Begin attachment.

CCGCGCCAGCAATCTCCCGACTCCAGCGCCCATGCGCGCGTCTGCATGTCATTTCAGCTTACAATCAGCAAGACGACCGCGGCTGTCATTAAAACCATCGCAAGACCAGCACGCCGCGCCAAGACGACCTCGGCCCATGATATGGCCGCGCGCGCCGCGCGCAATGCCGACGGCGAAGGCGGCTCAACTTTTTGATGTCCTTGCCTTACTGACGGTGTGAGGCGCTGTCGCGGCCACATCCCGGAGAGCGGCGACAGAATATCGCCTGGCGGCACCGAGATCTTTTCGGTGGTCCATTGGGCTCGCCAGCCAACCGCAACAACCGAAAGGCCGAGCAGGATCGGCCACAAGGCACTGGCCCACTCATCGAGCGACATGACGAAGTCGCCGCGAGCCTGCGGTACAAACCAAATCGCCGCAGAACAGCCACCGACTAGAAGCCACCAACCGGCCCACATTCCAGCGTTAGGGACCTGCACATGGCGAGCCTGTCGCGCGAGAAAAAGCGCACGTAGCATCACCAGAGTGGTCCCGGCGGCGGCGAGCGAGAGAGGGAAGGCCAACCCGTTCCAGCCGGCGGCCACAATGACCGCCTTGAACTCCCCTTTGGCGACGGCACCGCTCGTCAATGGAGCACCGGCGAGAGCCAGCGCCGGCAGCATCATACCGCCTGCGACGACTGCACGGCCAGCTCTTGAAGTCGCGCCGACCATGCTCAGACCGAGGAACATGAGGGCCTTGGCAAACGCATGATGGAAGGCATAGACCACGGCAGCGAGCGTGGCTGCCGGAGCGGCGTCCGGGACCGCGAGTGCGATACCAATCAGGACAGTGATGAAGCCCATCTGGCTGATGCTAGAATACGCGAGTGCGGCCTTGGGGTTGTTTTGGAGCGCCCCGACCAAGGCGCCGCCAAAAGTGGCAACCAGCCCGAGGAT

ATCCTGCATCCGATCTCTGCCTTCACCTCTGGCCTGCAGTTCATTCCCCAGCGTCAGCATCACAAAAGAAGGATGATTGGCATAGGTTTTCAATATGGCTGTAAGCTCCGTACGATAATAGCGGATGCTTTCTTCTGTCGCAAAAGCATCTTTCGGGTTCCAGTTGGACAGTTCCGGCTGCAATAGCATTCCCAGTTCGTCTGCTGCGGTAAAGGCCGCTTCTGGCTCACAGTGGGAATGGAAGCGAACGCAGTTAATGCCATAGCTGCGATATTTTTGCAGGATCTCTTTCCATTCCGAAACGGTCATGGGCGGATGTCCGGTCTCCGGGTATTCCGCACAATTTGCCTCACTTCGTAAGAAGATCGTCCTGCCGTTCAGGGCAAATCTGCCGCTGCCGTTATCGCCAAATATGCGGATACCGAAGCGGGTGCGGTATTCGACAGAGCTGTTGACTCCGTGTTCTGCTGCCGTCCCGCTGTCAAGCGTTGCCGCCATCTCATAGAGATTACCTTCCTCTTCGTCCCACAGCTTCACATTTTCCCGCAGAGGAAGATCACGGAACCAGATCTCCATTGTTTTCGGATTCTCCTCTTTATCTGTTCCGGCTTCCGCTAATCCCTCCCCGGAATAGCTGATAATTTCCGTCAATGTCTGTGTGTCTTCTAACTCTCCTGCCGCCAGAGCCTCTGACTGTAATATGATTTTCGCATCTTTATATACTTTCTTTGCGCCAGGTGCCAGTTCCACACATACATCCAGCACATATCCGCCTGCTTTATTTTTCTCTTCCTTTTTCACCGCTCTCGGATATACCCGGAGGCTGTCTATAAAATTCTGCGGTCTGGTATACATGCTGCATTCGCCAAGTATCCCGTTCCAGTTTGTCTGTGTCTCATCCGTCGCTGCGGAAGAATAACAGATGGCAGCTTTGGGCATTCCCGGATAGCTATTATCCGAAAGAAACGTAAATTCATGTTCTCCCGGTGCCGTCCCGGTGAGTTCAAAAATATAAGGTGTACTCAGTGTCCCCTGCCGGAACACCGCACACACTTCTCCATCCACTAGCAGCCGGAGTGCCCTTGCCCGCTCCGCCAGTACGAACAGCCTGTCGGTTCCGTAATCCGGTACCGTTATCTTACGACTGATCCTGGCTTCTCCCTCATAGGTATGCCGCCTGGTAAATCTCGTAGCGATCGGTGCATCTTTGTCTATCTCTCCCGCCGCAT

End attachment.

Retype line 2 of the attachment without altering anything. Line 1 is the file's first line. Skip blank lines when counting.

ATCCTGCATCCGATCTCTGCCTTCACCTCTGGCCTGCAGTTCATTCCCCAGCGTCAGCATCACAAAAGAAGGATGATTGGCATAGGTTTTCAATATGGCTGTAAGCTCCGTACGATAATAGCGGATGCTTTCTTCTGTCGCAAAAGCATCTTTCGGGTTCCAGTTGGACAGTTCCGGCTGCAATAGCATTCCCAGTTCGTCTGCTGCGGTAAAGGCCGCTTCTGGCTCACAGTGGGAATGGAAGCGAACGCAGTTAATGCCATAGCTGCGATATTTTTGCAGGATCTCTTTCCATTCCGAAACGGTCATGGGCGGATGTCCGGTCTCCGGGTATTCCGCACAATTTGCCTCACTTCGTAAGAAGATCGTCCTGCCGTTCAGGGCAAATCTGCCGCTGCCGTTATCGCCAAATATGCGGATACCGAAGCGGGTGCGGTATTCGACAGAGCTGTTGACTCCGTGTTCTGCTGCCGTCCCGCTGTCAAGCGTTGCCGCCATCTCATAGAGATTACCTTCCTCTTCGTCCCACAGCTTCACATTTTCCCGCAGAGGAAGATCACGGAACCAGATCTCCATTGTTTTCGGATTCTCCTCTTTATCTGTTCCGGCTTCCGCTAATCCCTCCCCGGAATAGCTGATAATTTCCGTCAATGTCTGTGTGTCTTCTAACTCTCCTGCCGCCAGAGCCTCTGACTGTAATATGATTTTCGCATCTTTATATACTTTCTTTGCGCCAGGTGCCAGTTCCACACATACATCCAGCACATATCCGCCTGCTTTATTTTTCTCTTCCTTTTTCACCGCTCTCGGATATACCCGGAGGCTGTCTATAAAATTCTGCGGTCTGGTATACATGCTGCATTCGCCAAGTATCCCGTTCCAGTTTGTCTGTGTCTCATCCGTCGCTGCGGAAGAATAACAGATGGCAGCTTTGGGCATTCCCGGATAGCTATTATCCGAAAGAAACGTAAATTCATGTTCTCCCGGTGCCGTCCCGGTGAGTTCAAAAATATAAGGTGTACTCAGTGTCCCCTGCCGGAACACCGCACACACTTCTCCATCCACTAGCAGCCGGAGTGCCCTTGCCCGCTCCGCCAGTACGAACAGCCTGTCGGTTCCGTAATCCGGTACCGTTATCTTACGACTGATCCTGGCTTCTCCCTCATAGGTATGCCGCCTGGTAAATCTCGTAGCGATCGGTGCATCTTTGTCTATCTCTCCCGCCGCAT